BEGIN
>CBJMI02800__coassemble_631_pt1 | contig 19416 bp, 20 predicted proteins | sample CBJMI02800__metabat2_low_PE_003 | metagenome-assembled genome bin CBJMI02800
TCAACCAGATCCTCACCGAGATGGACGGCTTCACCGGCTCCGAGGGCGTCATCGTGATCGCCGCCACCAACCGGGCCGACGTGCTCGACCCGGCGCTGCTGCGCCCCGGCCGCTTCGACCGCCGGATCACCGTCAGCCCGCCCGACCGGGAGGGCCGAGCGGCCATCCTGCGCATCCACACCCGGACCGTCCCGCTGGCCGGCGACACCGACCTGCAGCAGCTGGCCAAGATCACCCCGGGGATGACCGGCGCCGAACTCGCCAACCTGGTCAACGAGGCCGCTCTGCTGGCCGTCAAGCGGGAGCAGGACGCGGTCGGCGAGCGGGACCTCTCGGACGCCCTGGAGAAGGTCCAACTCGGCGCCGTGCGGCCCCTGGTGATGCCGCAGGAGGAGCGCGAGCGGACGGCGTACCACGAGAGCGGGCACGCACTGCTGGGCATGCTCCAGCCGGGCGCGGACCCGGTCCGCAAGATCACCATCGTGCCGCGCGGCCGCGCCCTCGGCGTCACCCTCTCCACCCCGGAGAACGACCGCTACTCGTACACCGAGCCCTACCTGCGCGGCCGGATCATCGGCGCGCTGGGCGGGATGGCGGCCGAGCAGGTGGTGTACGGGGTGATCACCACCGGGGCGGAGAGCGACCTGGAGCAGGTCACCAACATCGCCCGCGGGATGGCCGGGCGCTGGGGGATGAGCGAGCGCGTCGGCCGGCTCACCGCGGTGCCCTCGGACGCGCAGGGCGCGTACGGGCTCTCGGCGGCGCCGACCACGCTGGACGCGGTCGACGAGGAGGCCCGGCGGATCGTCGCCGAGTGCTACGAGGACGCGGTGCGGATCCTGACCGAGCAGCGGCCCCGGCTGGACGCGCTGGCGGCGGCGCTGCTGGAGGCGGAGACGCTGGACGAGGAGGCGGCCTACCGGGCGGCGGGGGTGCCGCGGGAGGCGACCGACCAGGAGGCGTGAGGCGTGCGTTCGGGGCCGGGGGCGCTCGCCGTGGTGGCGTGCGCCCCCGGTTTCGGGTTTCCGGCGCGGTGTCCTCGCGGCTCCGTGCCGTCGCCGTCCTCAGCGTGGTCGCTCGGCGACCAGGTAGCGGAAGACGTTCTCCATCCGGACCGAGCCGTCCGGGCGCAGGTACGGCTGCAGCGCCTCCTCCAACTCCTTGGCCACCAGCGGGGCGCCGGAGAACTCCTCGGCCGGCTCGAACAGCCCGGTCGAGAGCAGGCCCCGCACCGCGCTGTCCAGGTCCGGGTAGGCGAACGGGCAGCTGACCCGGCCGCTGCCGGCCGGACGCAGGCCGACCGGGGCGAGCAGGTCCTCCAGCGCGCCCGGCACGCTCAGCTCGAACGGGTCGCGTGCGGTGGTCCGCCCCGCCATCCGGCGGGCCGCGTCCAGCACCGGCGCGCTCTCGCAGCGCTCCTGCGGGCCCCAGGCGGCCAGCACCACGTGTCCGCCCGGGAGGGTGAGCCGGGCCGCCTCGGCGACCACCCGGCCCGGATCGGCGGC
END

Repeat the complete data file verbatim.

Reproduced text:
>CBJMI02800__coassemble_631_pt1 | contig 19416 bp, 20 predicted proteins | sample CBJMI02800__metabat2_low_PE_003 | metagenome-assembled genome bin CBJMI02800
TCAACCAGATCCTCACCGAGATGGACGGCTTCACCGGCTCCGAGGGCGTCATCGTGATCGCCGCCACCAACCGGGCCGACGTGCTCGACCCGGCGCTGCTGCGCCCCGGCCGCTTCGACCGCCGGATCACCGTCAGCCCGCCCGACCGGGAGGGCCGAGCGGCCATCCTGCGCATCCACACCCGGACCGTCCCGCTGGCCGGCGACACCGACCTGCAGCAGCTGGCCAAGATCACCCCGGGGATGACCGGCGCCGAACTCGCCAACCTGGTCAACGAGGCCGCTCTGCTGGCCGTCAAGCGGGAGCAGGACGCGGTCGGCGAGCGGGACCTCTCGGACGCCCTGGAGAAGGTCCAACTCGGCGCCGTGCGGCCCCTGGTGATGCCGCAGGAGGAGCGCGAGCGGACGGCGTACCACGAGAGCGGGCACGCACTGCTGGGCATGCTCCAGCCGGGCGCGGACCCGGTCCGCAAGATCACCATCGTGCCGCGCGGCCGCGCCCTCGGCGTCACCCTCTCCACCCCGGAGAACGACCGCTACTCGTACACCGAGCCCTACCTGCGCGGCCGGATCATCGGCGCGCTGGGCGGGATGGCGGCCGAGCAGGTGGTGTACGGGGTGATCACCACCGGGGCGGAGAGCGACCTGGAGCAGGTCACCAACATCGCCCGCGGGATGGCCGGGCGCTGGGGGATGAGCGAGCGCGTCGGCCGGCTCACCGCGGTGCCCTCGGACGCGCAGGGCGCGTACGGGCTCTCGGCGGCGCCGACCACGCTGGACGCGGTCGACGAGGAGGCCCGGCGGATCGTCGCCGAGTGCTACGAGGACGCGGTGCGGATCCTGACCGAGCAGCGGCCCCGGCTGGACGCGCTGGCGGCGGCGCTGCTGGAGGCGGAGACGCTGGACGAGGAGGCGGCCTACCGGGCGGCGGGGGTGCCGCGGGAGGCGACCGACCAGGAGGCGTGAGGCGTGCGTTCGGGGCCGGGGGCGCTCGCCGTGGTGGCGTGCGCCCCCGGTTTCGGGTTTCCGGCGCGGTGTCCTCGCGGCTCCGTGCCGTCGCCGTCCTCAGCGTGGTCGCTCGGCGACCAGGTAGCGGAAGACGTTCTCCATCCGGACCGAGCCGTCCGGGCGCAGGTACGGCTGCAGCGCCTCCTCCAACTCCTTGGCCACCAGCGGGGCGCCGGAGAACTCCTCGGCCGGCTCGAACAGCCCGGTCGAGAGCAGGCCCCGCACCGCGCTGTCCAGGTCCGGGTAGGCGAACGGGCAGCTGACCCGGCCGCTGCCGGCCGGACGCAGGCCGACCGGGGCGAGCAGGTCCTCCAGCGCGCCCGGCACGCTCAGCTCGAACGGGTCGCGTGCGGTGGTCCGCCCCGCCATCCGGCGGGCCGCGTCCAGCACCGGCGCGCTCTCGCAGCGCTCCTGCGGGCCCCAGGCGGCCAGCACCACGTGTCCGCCCGGGAGGGTGAGCCGGGCCGCCTCGGCGACCACCCGGCCCGGATCGGCGGC